New Research Suggests The Internet Makes Us Overconfident When I saw the Washington Post headline “Internet searches are convincing us we’re smarter than we really are” in my Facebook feed yesterday, I was only a little bit skeptical. Most readers are probably aware that I have been studying self-esteem and narcissism for some time, particularly the aspect of overconfidence. Over confidence prevents learning and interferes with rationality, so it is important to understand its sources.

It seems to be a rare moment these days when I can point to a mainstream media piece reporting a finding from the field of psychology without mistakes ranging from a minor distortion of the implications to facts so incorrect that they’ve reported the opposite of what was found. I’m thankful to say that this time the Washington Post’s piece is quite good, although the headline doesn’t quite fit.

The research is not flawless, but the authors address most of the limitations by running a series of experiments. The overall large sample size and a number of controls and checks compensate for the fact that it was conducted online. It’s not perfect, but few studies in this field are. It is just one series of experiments, so any conclusions drawn should be tentative.

All of that said, the findings are interesting. What they found: people who were asked to use the internet to find or confirm their answers to a series of questions gave, on average, higher ratings of their ability to answer questions in a different domain than those who were asked not to consult the internet. This finding held across experiments and the researchers were able to ferret out some details, including:

  • This was an increase in confidence among internet users, not a decrease in confidence among those not allowed to consult the internet.
  • The increase was not due to access to information or even the use of the internet to get the information. It was the act of searching for that information that caused the increase in confidence.
  • Participants were not considering their access to knowledge in their responses about ability, but their knowledge. They appeared to be conflating shared knowledge (the internet) with personal knowledge (what’s in their heads).

In one experiment, half of the participants were asked to search for specific web pages (e.g., a page about dimples on golf balls) while the other half received the information on those pages. This shows that the difference in confidence cannot be attributed to the knowledge itself, but the act of using the internet to search for it. In another, participants did not rate their ability to answer the subsequent questions, but instead predicted their brain activity while doing so. We cannot attribute the difference in confidence levels to assumptions that access to information would be available. People really believe they possess the knowledge.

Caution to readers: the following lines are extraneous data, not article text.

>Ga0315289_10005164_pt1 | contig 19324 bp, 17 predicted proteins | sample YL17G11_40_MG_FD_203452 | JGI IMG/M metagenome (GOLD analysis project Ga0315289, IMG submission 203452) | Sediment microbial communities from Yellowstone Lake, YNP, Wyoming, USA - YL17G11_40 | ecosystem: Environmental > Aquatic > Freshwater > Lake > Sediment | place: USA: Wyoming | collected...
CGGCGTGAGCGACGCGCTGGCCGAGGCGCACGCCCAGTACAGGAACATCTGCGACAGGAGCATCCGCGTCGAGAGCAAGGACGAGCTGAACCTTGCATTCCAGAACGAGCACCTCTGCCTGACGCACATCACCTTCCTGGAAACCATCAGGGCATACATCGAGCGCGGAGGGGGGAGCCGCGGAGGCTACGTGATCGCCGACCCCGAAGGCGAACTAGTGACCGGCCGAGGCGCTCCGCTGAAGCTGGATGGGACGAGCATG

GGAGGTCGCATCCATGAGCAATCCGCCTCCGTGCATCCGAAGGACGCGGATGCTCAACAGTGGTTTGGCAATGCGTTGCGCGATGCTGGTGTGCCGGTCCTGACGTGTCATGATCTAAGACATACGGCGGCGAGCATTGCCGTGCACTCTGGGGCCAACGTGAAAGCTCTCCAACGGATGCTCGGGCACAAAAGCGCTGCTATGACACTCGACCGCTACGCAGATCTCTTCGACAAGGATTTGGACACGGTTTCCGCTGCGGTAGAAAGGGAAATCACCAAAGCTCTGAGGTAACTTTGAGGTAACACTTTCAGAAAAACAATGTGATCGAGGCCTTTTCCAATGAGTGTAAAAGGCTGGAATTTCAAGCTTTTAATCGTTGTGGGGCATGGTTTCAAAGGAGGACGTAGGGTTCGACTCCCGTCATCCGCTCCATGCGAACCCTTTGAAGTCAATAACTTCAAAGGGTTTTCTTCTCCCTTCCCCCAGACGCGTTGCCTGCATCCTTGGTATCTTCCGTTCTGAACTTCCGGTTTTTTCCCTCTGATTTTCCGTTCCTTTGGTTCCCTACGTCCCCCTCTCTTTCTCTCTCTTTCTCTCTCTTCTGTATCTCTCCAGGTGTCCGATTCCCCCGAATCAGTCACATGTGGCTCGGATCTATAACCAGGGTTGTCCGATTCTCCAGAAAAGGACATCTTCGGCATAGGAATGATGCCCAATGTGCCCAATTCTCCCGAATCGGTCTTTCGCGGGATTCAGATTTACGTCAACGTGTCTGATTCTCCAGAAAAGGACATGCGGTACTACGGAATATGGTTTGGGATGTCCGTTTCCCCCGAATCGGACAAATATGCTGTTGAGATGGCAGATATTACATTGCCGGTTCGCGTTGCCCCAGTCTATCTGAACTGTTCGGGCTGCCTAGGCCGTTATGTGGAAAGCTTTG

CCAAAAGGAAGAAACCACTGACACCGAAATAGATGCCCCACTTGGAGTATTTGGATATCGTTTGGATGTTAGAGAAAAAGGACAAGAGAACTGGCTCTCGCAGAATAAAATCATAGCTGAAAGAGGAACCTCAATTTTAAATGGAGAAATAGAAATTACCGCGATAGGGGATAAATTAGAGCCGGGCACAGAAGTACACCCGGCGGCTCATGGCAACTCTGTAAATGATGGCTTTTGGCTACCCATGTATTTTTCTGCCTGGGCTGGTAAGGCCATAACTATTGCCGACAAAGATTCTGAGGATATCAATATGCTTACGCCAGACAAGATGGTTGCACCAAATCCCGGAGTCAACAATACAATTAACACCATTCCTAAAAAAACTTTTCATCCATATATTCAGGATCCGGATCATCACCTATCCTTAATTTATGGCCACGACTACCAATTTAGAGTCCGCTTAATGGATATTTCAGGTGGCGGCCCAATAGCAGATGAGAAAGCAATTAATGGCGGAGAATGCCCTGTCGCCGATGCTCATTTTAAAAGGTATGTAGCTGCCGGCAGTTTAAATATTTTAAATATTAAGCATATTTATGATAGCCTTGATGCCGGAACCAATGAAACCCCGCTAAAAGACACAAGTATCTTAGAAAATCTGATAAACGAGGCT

Overconfidence is one characteristic in a list of those associated with narcissism, so it is useful to look at these findings in relation to narcissism in general, especially considering the historical context. The world wide web’s emergence is relatively recent. In The Narcissism Epidemic, Twenge and Campbell document a sharp increase in narcissism over the past 30-40 years. Although they attribute that increase to changes in culture, tracing it back to a best-selling self-help book called I’m Okay, You’re Okay that was popular in the early 1970s, cultural trends of entitlement can be seen decades earlier in “you deserve it” advertising approaches. Certainly the self-esteem movement of the 80s and 90s moved it along. So far, the internet’s blame has been limited to the vanity aspect of narcissism. There has been quite a bit of research suggesting that social media users are, on average, more narcissistic than others, but such correlations are confounded by factors of age, gender, and others difficult to tease out. It would also be extremely difficult to determine the direction of cause.

The experiments are limited to internet search and the specific characteristic of overconfidence, but they do not suffer from the same problems of confounding as those related to social media use. These findings suggest that searching the internet actually causes an increase in one’s self-assessed knowledge. Perhaps people think of the internet as an extension of the self.

The bottom line, I think, is that overconfidence clearly has many sources. Given this research, it appears that we can count the existence of Google™ among them.

Fisher M, Goddu MK, & Keil FC (2015). Searching for Explanations: How the Internet Inflates Estimates of Internal Knowledge. Journal of experimental psychology. General PMID: 25822461

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1 comment to New Research Suggests The Internet Makes Us Overconfident

  • Robert Bramel

    This sounds remarkably like the Dunning-Kruger effect. To quote from Wikipedia,

    “The Dunning–Kruger effect is a cognitive bias wherein unskilled individuals suffer from illusory superiority, mistakenly assessing their ability to be much higher than is accurate. This bias is attributed to a metacognitive inability of the unskilled to recognize their ineptitude. Conversely, highly skilled individuals tend to underestimate their relative competence, erroneously assuming that tasks which are easy for them are also easy for others.”